As Sarah Orne Jewett knew, "everyday tasks” and the celebrations they engender are the condition upon which many other arts rest, including poetry.
Lana Del Rey. Wendell Berry. Stephen King. Singer-songwriter. Poet-novelist-essayist farmer. Horror writer. What brings these three seemingly disparate artists together in my imagination? Hope.
No man is an island, and everything we do, even in the privacy of our homes, has an effect on our society as a whole, but the past three months have shown us that the same lie that animates the Chinese government has spread and infected the West as well: the State knows best.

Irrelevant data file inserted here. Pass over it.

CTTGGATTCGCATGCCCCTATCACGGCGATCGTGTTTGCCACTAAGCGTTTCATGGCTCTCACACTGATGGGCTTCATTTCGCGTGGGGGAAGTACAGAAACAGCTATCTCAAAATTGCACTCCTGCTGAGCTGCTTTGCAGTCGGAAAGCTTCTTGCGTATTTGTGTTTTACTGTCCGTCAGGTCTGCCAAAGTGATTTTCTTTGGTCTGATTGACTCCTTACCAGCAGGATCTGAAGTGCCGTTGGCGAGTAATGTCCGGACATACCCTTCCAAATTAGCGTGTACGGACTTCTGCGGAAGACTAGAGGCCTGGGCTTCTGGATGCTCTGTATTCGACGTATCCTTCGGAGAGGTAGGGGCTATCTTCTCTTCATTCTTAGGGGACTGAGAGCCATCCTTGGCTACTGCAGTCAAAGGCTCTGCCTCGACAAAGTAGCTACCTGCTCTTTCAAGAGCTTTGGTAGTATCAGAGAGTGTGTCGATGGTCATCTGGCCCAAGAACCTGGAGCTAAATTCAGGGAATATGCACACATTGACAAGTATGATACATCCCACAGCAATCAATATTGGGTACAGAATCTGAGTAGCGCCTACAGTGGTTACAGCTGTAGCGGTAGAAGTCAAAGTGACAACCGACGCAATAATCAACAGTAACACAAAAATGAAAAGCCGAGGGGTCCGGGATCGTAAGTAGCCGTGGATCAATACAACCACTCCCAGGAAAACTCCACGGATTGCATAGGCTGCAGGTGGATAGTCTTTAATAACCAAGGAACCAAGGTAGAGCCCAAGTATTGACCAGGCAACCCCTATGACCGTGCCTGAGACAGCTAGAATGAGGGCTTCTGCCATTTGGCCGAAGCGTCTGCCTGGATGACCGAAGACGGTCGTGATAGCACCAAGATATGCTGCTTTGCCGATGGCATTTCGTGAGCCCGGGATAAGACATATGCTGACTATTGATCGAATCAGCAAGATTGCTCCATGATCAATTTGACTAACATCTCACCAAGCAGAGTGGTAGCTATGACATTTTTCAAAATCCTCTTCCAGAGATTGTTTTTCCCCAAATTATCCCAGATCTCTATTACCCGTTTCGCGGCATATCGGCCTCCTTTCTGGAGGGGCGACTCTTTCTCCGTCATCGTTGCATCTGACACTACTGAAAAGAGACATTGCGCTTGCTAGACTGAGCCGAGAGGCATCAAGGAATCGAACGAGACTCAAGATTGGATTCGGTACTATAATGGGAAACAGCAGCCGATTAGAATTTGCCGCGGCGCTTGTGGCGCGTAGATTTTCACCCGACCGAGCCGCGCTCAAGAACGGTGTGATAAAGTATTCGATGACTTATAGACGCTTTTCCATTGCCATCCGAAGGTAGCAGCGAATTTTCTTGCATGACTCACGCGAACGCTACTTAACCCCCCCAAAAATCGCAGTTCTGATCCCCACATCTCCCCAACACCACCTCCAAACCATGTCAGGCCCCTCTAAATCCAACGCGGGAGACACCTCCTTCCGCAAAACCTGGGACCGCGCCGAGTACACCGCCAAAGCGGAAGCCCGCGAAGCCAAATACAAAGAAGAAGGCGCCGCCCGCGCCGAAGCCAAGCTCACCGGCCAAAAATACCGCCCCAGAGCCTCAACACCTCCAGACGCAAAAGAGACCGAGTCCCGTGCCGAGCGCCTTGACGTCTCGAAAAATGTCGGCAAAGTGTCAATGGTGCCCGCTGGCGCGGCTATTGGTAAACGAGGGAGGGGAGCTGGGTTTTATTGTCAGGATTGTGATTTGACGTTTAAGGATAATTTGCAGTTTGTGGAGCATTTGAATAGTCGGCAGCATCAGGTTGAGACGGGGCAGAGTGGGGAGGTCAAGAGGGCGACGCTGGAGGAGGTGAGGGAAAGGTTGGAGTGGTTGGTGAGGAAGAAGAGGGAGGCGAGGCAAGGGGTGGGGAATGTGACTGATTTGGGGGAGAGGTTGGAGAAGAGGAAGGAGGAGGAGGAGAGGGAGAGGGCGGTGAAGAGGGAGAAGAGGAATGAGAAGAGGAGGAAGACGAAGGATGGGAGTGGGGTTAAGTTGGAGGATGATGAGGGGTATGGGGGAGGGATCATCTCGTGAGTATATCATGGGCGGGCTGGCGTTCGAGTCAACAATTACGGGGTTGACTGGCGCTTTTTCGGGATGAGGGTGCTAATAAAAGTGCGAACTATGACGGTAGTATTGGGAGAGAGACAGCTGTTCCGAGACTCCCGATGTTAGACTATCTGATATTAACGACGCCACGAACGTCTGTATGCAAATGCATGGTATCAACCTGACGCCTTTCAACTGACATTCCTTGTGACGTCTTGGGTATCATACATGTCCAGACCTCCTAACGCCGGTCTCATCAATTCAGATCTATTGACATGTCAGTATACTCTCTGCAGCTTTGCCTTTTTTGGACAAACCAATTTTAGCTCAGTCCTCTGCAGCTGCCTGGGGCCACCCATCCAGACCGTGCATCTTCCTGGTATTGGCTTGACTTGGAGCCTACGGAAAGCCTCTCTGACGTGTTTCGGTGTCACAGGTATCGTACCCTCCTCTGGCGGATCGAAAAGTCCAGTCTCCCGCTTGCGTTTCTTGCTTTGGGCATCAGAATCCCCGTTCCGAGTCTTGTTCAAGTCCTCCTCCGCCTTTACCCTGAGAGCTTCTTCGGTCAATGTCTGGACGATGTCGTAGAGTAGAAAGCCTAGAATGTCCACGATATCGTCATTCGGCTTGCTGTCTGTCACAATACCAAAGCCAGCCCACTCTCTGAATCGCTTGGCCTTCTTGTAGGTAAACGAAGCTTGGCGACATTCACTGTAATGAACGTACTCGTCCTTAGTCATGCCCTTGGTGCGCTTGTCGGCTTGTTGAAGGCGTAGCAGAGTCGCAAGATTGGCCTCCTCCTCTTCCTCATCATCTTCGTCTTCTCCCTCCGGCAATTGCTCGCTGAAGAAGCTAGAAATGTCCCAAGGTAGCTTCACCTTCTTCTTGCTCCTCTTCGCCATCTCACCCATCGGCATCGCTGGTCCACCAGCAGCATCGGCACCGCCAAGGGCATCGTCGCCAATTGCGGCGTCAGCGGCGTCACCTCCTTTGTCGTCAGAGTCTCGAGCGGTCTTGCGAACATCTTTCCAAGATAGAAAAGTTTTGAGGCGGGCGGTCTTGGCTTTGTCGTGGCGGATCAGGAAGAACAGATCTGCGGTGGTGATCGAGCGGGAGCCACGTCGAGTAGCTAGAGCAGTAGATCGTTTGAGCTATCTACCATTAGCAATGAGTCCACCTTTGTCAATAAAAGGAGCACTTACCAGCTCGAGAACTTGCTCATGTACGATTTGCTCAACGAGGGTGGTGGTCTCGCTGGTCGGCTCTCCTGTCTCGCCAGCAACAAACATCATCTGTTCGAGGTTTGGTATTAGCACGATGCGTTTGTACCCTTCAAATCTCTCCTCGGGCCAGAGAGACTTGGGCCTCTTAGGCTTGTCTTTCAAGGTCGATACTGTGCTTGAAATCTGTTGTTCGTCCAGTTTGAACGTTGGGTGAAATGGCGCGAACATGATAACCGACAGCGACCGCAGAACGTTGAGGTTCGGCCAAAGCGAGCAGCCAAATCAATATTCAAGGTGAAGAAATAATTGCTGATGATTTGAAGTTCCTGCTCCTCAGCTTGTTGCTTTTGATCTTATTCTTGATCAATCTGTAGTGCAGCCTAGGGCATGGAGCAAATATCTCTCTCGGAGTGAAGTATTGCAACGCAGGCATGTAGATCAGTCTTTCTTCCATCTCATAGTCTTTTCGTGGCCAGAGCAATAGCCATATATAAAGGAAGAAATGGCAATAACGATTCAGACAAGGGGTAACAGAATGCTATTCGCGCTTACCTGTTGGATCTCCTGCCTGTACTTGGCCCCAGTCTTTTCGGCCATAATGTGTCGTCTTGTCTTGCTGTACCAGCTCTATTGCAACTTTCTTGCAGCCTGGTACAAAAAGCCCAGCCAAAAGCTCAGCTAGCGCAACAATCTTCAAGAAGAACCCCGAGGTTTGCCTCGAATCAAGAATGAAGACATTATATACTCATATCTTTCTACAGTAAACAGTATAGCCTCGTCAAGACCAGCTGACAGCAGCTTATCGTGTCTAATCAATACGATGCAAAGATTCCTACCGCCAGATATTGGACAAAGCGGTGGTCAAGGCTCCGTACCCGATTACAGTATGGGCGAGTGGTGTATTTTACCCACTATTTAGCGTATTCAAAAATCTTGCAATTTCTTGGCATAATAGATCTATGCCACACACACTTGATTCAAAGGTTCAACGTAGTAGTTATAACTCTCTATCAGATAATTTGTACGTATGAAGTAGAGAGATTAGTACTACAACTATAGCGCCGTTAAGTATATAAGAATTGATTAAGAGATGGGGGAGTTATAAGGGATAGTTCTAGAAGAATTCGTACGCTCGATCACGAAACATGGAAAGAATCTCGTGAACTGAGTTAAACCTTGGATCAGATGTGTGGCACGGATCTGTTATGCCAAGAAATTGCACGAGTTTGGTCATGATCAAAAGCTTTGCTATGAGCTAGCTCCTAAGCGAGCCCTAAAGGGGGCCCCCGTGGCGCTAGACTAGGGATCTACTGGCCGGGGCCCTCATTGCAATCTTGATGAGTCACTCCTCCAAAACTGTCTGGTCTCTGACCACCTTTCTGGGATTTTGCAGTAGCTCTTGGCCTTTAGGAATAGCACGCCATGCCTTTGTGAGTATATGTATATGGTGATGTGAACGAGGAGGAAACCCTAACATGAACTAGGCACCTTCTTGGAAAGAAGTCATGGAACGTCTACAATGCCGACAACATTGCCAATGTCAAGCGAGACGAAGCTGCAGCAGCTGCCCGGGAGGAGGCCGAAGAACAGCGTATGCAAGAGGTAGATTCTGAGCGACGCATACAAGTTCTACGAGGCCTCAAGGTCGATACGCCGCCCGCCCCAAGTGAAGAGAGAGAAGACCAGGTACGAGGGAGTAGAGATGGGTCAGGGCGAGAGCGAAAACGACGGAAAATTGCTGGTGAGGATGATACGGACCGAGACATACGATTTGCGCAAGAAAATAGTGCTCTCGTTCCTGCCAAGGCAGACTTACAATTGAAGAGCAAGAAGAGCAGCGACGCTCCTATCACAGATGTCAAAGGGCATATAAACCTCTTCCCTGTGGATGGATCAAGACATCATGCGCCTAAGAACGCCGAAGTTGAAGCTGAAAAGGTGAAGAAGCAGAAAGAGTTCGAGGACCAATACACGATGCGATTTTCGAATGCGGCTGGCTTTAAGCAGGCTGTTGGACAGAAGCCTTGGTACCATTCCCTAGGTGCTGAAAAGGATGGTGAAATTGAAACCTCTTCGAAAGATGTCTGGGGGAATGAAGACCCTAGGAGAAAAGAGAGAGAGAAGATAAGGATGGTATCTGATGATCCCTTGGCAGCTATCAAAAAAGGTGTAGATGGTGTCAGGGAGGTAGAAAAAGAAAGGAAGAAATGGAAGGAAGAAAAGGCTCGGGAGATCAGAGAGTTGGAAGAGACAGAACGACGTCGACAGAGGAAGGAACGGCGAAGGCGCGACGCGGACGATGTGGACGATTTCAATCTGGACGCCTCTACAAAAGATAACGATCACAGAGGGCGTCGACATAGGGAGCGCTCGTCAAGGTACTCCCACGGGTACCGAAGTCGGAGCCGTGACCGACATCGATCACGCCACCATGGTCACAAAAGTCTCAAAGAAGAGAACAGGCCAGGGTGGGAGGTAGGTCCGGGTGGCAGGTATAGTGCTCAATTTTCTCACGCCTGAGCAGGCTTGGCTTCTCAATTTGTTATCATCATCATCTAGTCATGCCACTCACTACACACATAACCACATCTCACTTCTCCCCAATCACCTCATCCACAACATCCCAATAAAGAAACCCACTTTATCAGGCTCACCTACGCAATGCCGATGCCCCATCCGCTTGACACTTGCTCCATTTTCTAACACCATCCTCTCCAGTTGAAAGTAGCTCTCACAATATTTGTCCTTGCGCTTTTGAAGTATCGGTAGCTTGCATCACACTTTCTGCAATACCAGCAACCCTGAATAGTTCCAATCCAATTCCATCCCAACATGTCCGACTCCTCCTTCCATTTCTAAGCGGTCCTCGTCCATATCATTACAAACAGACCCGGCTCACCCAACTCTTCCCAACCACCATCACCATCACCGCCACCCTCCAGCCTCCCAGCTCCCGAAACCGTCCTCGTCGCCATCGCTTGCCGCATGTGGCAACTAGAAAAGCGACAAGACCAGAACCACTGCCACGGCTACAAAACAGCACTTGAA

Chuck Marohn's work, whatever disagreements one may have with it, gives us some good counsel on where to start changing suburban-addicted minds and fiscal incentives.
I worry about our ever-expanding cult of safety and nod in agreement with so much of sociologist Frank Furedi’s description of the “Paradox of our Safety Addiction.” He argues that “the zero risk mentality breeds a culture of anxiety and a hunger for authority.”
Italy’s tragic status as one of the worst-hit nations is a reminder of its predecessor, the Roman Republic, which endured dozens of epidemics in a history that lasted from 509 to 42 BC. Rome’s survival amidst so much death and disease shows how epidemics, both biological and political, threaten republics.
Jay Y. Kim reflects on pastoral care during the pandemic in light of his recent book Analog Church: Why We Need Real People, Places, and Things in the Digital Age.